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A Call Girl Named Rosemarie

A Call Girl Named Rosemarie

Prostitution and economic miracles

by Liz Brent

From the February, 2003 issue

A Call Girl Named Rosemarie (Rolf Thiele, 1958) is a bitter commentary on the evils of capitalism attendant on West Germany's Wirtschaftswunder ("economic miracle") that followed World War II. Thiele portrays the economic miracle as the province of ruthless businessmen, in this instance ten members of an industrial insulation cartel centered in Frankfurt. Through persistence and perseverance, Rosemarie (Nadja Tiller) works her way into the inner circle of the cartel and quickly establishes herself as a kept woman among their ranks. Her former associates, a pair of hoodlums who make their living as street musicians and petty burglars, function as a Greek chorus to the events of the film, making up songs about Rosemarie's career path and accompanying themselves on squeezebox and banjo. They also milk Rosemarie for as much cash as they can get out of her. The only character in the film who refuses to be corrupted by the temptations of the economic miracle is a young man, a university student and Christian street-corner proselytizer, who takes a personal interest in Rosemarie's soul.

Rosemarie is soon discovered by a scheming French businessman who sets her up in an even nicer apartment, where he employs her in industrial espionage. He provides her with a tape recorder and miniature camera for documenting the business secrets and sexual encounters of her clientele. This information is used both for personal blackmail and for acquiring inside information on the cartel's machinations.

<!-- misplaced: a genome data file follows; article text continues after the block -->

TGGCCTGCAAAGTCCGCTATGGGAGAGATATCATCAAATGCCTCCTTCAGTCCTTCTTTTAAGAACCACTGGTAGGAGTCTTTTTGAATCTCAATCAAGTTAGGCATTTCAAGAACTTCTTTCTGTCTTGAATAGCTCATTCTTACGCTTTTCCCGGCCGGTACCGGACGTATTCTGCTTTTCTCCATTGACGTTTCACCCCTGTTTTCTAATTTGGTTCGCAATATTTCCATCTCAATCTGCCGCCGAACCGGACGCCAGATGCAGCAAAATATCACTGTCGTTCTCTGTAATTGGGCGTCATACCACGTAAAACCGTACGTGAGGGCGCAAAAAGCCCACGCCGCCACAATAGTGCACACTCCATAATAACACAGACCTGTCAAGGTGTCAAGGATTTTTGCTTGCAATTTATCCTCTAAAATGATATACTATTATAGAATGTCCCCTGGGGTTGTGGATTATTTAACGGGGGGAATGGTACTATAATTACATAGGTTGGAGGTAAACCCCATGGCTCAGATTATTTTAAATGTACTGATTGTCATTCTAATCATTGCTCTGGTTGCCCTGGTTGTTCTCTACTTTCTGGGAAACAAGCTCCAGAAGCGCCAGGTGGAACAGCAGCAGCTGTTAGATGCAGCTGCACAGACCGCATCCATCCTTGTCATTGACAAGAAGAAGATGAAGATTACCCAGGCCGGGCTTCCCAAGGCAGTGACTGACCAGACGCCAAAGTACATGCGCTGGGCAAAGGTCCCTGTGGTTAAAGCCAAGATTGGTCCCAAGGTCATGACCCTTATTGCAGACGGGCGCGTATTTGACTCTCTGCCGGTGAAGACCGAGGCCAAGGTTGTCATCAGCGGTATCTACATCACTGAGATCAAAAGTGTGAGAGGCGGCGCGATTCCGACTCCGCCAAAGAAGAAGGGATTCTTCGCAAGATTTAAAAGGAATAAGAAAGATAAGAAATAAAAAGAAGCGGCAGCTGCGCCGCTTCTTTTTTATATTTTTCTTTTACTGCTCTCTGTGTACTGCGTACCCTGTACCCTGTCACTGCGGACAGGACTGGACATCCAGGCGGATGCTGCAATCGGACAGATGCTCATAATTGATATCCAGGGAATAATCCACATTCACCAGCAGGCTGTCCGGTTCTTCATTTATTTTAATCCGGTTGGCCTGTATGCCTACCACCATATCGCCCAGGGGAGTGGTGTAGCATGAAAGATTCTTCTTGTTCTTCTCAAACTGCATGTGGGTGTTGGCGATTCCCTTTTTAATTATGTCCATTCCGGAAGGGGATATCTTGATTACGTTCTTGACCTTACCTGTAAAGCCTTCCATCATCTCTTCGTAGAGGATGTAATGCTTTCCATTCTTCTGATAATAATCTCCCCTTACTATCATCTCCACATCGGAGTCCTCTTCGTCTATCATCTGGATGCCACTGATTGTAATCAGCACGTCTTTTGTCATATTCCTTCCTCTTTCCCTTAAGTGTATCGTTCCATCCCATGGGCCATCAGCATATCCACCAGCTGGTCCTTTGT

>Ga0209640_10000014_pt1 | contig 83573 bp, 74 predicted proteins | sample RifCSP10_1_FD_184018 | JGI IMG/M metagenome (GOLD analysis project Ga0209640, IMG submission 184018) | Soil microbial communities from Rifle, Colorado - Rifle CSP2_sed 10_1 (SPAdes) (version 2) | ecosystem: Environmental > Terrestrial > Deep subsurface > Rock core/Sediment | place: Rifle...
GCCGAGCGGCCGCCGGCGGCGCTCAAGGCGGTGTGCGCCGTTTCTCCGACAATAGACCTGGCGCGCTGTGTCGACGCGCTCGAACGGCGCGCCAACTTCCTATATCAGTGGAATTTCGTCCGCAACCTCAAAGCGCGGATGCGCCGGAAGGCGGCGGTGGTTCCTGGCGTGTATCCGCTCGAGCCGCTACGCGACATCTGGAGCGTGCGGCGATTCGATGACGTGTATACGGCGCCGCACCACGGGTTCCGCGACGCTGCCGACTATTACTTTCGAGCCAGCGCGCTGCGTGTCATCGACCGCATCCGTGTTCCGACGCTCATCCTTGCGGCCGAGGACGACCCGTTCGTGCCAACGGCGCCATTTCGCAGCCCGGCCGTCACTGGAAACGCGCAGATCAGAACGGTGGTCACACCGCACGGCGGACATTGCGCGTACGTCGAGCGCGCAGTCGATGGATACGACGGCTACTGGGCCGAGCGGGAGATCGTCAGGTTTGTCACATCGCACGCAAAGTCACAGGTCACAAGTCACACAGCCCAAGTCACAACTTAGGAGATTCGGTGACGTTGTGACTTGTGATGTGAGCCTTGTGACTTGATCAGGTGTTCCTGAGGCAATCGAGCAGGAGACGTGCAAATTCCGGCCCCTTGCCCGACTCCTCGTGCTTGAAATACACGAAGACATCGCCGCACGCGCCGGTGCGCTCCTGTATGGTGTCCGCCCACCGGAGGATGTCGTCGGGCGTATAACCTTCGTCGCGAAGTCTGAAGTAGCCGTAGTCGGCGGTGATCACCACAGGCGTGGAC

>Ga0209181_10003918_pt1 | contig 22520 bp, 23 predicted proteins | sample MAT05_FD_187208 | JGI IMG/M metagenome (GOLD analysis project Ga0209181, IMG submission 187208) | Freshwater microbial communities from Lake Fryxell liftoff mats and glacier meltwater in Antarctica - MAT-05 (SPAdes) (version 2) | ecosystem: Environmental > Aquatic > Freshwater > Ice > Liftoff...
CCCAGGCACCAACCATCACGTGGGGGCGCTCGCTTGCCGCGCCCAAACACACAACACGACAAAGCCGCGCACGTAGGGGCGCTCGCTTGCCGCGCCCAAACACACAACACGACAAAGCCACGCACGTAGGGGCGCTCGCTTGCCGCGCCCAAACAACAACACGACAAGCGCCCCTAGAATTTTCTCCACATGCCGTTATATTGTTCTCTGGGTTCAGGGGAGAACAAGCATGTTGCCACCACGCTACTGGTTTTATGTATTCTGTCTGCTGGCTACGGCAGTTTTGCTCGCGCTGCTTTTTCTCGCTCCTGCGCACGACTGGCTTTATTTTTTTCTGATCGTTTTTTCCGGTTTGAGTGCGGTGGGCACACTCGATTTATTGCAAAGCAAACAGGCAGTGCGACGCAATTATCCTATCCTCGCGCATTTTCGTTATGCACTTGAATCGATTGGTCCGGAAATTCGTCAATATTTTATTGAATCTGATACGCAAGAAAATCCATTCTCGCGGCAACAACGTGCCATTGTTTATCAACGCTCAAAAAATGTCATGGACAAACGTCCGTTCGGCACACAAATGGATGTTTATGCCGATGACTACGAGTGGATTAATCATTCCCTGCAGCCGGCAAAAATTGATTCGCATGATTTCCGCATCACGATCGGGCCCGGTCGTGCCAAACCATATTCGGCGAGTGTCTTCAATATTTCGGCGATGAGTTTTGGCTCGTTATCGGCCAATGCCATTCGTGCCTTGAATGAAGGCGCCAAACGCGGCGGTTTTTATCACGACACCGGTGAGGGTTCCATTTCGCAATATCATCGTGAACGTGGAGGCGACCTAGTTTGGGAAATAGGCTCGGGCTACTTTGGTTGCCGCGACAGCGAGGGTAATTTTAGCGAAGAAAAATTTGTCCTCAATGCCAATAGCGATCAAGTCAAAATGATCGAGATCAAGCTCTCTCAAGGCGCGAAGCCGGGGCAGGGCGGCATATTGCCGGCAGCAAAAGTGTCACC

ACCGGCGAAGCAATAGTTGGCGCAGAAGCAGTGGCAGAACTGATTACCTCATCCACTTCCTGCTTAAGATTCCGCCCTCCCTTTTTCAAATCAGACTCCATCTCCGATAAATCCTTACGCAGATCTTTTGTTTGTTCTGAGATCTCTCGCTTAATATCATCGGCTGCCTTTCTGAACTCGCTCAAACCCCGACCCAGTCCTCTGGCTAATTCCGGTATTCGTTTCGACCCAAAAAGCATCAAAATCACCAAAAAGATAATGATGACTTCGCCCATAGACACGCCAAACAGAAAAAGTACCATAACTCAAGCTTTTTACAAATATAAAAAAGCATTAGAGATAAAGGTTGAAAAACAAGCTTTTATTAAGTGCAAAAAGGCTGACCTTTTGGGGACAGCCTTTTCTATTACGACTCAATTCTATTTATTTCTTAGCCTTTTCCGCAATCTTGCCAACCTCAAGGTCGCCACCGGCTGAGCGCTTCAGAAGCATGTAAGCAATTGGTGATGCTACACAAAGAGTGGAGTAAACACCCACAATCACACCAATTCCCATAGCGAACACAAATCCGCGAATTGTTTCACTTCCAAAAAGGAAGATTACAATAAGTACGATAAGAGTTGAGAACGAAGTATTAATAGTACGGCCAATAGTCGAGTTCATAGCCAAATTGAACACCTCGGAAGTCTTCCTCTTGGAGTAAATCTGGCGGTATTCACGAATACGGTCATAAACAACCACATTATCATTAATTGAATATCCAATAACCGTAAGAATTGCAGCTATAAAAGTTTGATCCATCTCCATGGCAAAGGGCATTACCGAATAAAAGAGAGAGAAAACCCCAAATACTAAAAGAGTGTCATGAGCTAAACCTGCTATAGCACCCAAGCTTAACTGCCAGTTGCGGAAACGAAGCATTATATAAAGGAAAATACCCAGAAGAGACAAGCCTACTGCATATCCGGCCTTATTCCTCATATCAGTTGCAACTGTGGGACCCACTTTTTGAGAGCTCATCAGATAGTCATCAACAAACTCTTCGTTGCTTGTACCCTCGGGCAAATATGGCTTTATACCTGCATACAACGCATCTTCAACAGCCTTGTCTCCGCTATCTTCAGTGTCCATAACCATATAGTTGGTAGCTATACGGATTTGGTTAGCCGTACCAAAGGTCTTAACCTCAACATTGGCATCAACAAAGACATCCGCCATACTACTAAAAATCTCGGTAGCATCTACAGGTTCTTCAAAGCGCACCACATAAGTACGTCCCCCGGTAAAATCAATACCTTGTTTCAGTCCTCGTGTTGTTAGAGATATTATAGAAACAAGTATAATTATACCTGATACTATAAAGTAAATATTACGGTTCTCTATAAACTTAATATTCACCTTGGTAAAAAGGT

Rosemarie's fatal flaw, however, is that she is not, at heart, a ruthless entrepreneur. She forms a personal attachment to one of her clients, and she hopes to be married and accepted into legitimate bourgeois society. She goes so far as to show up at a cocktail party — to which she has been explicitly not invited — where all of her clients are in attendance with their wives. Rosemarie proceeds to take each man aside and threaten him with exposure if he does not dance with her. Her failure to understand her place in the capitalist system — or, as one man describes it, the link between her bed and Germany's economic miracle — proves to be her undoing.

A Call Girl Named Rosemarie, based on an actual scandal that took place in Germany in 1957, is at the Michigan Theater Monday and Tuesday, February 3 and 4.     (end of article)

[Originally published in February, 2003.]

 



 
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